One of the things that I notice about successful couples is that nearly all of them demonstrate a capacity to not only see the beauty and goodness in each other, but to reflect it back to one another on an ongoing basis. Like the rest of us, these people have their share of "imperfections" but they tend not to focus or dwell upon flaws, and instead give their attention to the aspects of their partner that they especially appreciate and value. And strangely, this exchange seems to continually grow. Many of them report a shift in their individual self-perception, and they develop a more positive sense of themselves as a result of their partner's feedback.
We all tend to internalize our partner's positive perceptions, which often may enable us to override negative self-judgments. Over time and with many repetitions, this process can result in a gradual transformation of one's self-image. Although happy couples don't necessarily practice counseling with each other, the outcome of this process is similar to the outcome of a successful psychotherapeutic experience. Their feedback isn't limited to only positive qualities but also include areas that are problematic. This feedback is delivered with sensitivity and care, without judgment or condemnation, and is only given when it is requested or solicited. We refer to this process as "believing eyes."
Believing eyes is the experience of having one's gifts and capabilities reflected back from a someone who we love, trust, and respect, who sees our beauty and goodness, and reflects it back to us, particularly during the times when we are unable to recognize our gifts ourselves. The practice of acknowledging and expressing another's positive aspects influences the perception of the person giving the feedback as well as the one who is on the receiving end.
Successful couples frequently provide "corrective experiences" that can allow them to recover from past trauma and emotional wounds that may have left them feeling damaged, inadequate, or deficient. When they bring their believing eyes to each other, they are often able to break the spell of ancient family programming and limiting life scripts that had often been assigned in childhood. In their willingness to take on each other's perspective, they gradually become more able to see themselves in a very different light. The result is that they eventually became more trusting of themselves and their own value and worth.
There is a widely held belief that it's wrong for a person to want or need affirmation from others. Resistance to reliance upon others' validation often seems to arise from the premise that doing so diminishes our authority to accurately assess ourselves and creates an unhealthy dependence upon the judgment of others. Our observations tell us the opposite. The exchange of feedback can strengthen a person's strength, independence, self-reliance, and resourcefulness. We become more comfortable and accepting of our own interpersonal needs and our need to demonstrate independence or deny our desire for connection.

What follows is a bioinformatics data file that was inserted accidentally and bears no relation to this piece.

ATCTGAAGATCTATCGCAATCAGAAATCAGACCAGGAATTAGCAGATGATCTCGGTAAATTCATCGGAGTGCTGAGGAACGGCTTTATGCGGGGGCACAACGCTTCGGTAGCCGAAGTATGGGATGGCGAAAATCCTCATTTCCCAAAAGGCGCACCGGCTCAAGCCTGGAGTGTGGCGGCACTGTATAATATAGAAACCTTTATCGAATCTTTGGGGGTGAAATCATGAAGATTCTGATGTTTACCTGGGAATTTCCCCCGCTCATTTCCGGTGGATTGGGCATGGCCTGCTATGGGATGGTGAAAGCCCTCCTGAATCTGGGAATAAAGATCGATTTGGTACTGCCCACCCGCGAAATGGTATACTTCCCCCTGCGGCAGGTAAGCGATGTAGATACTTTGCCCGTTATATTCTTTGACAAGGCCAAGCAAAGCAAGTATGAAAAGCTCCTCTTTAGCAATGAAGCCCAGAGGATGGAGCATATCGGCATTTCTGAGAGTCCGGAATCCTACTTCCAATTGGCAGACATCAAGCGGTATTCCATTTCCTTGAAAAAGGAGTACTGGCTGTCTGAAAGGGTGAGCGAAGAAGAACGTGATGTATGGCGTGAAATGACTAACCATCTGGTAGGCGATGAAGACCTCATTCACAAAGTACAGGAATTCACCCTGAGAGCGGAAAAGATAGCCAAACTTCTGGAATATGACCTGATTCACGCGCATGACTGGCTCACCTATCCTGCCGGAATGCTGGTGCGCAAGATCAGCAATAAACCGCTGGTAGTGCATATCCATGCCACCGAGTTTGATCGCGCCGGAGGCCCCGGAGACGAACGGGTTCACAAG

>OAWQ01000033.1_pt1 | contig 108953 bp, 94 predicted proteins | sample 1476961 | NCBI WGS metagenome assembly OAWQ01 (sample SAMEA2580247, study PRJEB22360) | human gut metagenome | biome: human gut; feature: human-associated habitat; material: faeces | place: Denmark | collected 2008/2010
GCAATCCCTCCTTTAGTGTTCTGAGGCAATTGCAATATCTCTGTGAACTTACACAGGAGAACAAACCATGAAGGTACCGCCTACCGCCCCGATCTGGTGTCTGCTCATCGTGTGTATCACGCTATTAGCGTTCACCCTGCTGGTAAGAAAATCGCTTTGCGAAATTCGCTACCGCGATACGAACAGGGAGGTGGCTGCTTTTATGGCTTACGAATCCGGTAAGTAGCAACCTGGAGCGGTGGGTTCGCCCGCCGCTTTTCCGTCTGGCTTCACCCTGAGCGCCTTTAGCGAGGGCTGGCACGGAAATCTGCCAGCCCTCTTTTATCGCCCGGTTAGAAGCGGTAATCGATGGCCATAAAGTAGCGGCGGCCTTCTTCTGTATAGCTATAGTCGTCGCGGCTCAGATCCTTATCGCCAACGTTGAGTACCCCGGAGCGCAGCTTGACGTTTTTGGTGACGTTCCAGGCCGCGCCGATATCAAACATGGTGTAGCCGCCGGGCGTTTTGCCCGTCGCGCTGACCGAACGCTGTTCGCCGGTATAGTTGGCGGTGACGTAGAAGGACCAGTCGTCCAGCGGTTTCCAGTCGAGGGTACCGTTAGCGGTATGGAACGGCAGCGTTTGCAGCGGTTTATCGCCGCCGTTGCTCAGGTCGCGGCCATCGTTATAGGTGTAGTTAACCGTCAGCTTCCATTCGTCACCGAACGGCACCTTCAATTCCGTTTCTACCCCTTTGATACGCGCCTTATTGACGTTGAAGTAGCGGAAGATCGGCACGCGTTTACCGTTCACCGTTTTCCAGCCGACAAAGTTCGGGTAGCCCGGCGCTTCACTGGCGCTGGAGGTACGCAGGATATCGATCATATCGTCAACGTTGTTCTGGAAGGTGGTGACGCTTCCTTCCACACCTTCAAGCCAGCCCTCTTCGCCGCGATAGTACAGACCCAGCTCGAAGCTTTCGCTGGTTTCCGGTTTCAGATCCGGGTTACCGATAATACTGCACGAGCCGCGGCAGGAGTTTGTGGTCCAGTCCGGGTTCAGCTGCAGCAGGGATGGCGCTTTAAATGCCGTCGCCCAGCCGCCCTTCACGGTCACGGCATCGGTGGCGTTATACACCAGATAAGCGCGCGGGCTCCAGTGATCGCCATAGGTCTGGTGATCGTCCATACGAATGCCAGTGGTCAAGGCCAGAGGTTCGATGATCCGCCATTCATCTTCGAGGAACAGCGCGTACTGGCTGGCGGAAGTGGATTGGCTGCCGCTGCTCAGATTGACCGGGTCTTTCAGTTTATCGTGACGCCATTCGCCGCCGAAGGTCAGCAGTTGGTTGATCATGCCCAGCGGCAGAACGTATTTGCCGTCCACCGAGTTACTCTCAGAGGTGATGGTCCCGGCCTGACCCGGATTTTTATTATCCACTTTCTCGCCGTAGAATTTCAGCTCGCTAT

All of us have moments or days or weeks when we experience a loss of faith in ourselves. These lapses of self-trust are often brought on by external events: a failure, a disappointment, or a loss of some kind. Sometimes they seem to arise out of nowhere for no good reason. At these times when our best efforts to restore a sense of renewed confidence in ourselves fail us, the words of a trusted loved one can provide the encouragement we need to begin to believe in ourselves again.
Couples who thrive are able to give and receive this kind of acknowledgment to each other, particularly during times of stress. Relating to each other from the perspective of believing eyes conveys an implicit yet powerful message of trust, confidence, respect, and faith not only in what we can do, but who we essentially are. A person, who has earned another's trust and respect, has the power to override the feelings of inadequacy and shame that arise when we are caught in the grip of self-doubt.
These reassuring responses become less necessary over time as we come to internalize and integrate the feedback and ultimately trust more deeply in ourselves. Happy couples continue to bring an attitude of curiosity and inquisitiveness to their relationship. This high level of interest in each other brings out the best in them. Jeanette, a woman we interviewed for our second book, told us that the intensity of her husband's interest compelled her to bring forth undiscovered aspects of herself, and that in the process, she found herself being more interested in him as well. "It was not just in my perception. He literally became a more interesting person as a result of the quality of my attention." Her husband confirmed that this was his experience as well.
Believing eyes is the greatest of gifts. When we put our attention on the simple gifts that we exchange with those that we care for our relationship can transform, often without them doing anything differently. It doesn't cost any cash, only a bit of our time and attention to let those we love know that we believe in their visions, dreams, greatness, abilities, passions, ability to heal, and worth. Where would we be without those who have believed in us over the years? The answer is: Probably not in as good a shape as we are right now. Try it now! What have you got to lose?
For more by Linda Bloom, LCSW, and Charlie Bloom, MSW, click here.
For more on conscious relationships, click here.